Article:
Ukraine farmland could suffer the same consequences as the soils of northern France, which are still contaminated with the munitions waste from World War I. A severe problem for the global food supply chain
by Matteo Cavallito
The impact of the war could cost Ukraine crop damage for at least 100 years, British newspaper The Independent has suggested quoting a research published in recent weeks by the European Journal of Soil Science. The study, conducted by two researchers at Christ Church University in Canterbury, UK, examines the effects of contamination generated during the Battle of the Somme in World War I. Consequences for the soil are still evident today and they suggest a problematic post-war scenario for Ukraine’s agricultural sector.
Conducted at Sheffield Memorial Park, a wooded area located near the village of Puisieux in northern France, the study started with the collection of soil samples at the battle sites. The researchers’ goal was to assess alterations in chemical properties in craters formed as a result of the explosions. The results showed abnormal concentrations of some elements.
“There has been enrichment of soil Pb by 72–78 mg/kg, equivalent to more than four times the top baseline value,” the study says. “Soils have also been enriched with 27–31 mg/kg Cu, or 2.5 times the top baseline value. For copper, every sample was above the baseline value. Although two thirds of samples were below the baseline for lead, some had concentrations 100 times greater than the baseline.”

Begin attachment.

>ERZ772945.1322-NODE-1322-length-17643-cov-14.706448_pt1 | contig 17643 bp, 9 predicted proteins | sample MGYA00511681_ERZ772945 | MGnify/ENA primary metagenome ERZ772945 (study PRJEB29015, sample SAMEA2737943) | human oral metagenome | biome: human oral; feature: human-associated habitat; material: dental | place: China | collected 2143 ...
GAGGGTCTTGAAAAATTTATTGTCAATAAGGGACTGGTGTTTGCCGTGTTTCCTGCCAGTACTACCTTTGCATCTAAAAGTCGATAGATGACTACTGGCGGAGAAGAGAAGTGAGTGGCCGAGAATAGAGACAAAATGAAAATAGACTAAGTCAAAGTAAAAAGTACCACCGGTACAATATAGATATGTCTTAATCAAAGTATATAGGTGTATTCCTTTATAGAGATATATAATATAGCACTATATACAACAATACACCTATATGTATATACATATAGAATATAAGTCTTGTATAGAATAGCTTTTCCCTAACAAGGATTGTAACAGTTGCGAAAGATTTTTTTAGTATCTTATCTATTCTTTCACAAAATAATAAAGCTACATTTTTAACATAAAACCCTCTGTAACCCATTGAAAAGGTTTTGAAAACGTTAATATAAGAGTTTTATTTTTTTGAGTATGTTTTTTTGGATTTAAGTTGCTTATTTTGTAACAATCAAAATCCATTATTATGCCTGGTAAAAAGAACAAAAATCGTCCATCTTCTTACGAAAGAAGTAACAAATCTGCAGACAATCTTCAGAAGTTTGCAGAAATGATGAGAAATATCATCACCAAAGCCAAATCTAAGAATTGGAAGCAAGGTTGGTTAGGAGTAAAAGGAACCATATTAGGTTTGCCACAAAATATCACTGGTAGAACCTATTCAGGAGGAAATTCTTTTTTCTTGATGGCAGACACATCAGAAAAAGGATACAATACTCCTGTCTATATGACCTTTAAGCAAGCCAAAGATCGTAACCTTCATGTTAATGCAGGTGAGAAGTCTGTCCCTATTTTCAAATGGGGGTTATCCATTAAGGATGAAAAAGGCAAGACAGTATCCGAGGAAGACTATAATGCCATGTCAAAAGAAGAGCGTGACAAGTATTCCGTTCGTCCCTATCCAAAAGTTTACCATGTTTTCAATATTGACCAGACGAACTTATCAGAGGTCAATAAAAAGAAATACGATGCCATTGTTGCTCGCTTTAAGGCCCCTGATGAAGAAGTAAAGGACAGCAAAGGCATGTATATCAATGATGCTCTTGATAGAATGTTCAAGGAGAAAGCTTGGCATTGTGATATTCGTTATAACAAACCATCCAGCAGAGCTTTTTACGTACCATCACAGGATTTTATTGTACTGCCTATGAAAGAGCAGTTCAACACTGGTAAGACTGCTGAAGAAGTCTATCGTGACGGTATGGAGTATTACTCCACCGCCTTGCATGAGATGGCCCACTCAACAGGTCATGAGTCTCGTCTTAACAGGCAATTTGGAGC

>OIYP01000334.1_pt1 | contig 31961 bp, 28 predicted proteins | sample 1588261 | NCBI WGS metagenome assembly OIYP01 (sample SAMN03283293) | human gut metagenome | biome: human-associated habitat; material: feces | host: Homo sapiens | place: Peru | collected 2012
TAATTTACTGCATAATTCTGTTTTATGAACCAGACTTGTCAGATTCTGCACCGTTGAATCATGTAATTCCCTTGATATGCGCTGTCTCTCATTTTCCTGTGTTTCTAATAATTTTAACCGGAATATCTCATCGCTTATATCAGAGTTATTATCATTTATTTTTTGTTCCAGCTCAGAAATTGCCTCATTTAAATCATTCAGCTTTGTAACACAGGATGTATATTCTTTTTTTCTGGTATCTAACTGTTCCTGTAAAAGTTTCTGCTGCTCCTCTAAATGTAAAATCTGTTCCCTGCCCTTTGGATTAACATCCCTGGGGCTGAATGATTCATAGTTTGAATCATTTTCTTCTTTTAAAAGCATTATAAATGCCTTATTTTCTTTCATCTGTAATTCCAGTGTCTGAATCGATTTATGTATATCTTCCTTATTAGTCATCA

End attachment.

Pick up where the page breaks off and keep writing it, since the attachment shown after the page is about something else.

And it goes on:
A soil battered by a billion and a half bullets
More than a century after the fighting-which took place in the summer of 1916-the soil continues to show the effects of contamination. It is estimated, says research co-author Naomi L. J. Rintoul-Hynes, that 1.45 billion munitions of various calibers were fired on the Franco-German front only during World War I. “An estimated 30 per cent did not explode – many yet to be uncovered”, says the British newspaper . “In 2015, farmers in northern France were ordered to destroy the produce because of pollution it left.”
In short, the phenomenon of so-called “bombturbation” – that is, the totality of the long-term effects of explosions on the ground – is still clear today. Hence the disturbing parallel with Ukrainian soils, that could suffer the same kind of contamination. An event, the researcher adds, that “could impact food security not only in Ukraine, but potentially on a global scale.”
Fears are related to the region’s importance for food production. In 2019, Ukraine, home to nearly a quarter of the global black soil, the most fertile type of soil on the Planet, overtook Russia to become the leading exporter of wheat with nearly 50 million tons placed on the market. This compares on the occasion with a total harvest of 70 million tons.
Since Russian invasion, however, the government in Kiev has released extremely worrying estimates of expected harvests by 2022. Assuming that the country may be able to sow just 7 million hectares, less than half of the 15 million projected before the war.
Today, the Independent recalls, “Forty per cent of the World Food Programme’s wheat supplies come from Ukraine. About 22 million tons are stranded awaiting export.” The country also “produces a whopping six per cent of all calories traded in the international food market.” Ukrainian land generated “about 80 millions of metric tonnes (MMT) of wheat, corn and barley in 2021″ A halving of production, or a deficit of 40 million tons, “is enough missing calories that a country like the UK could only make it up by having everyone stop eating for three years.”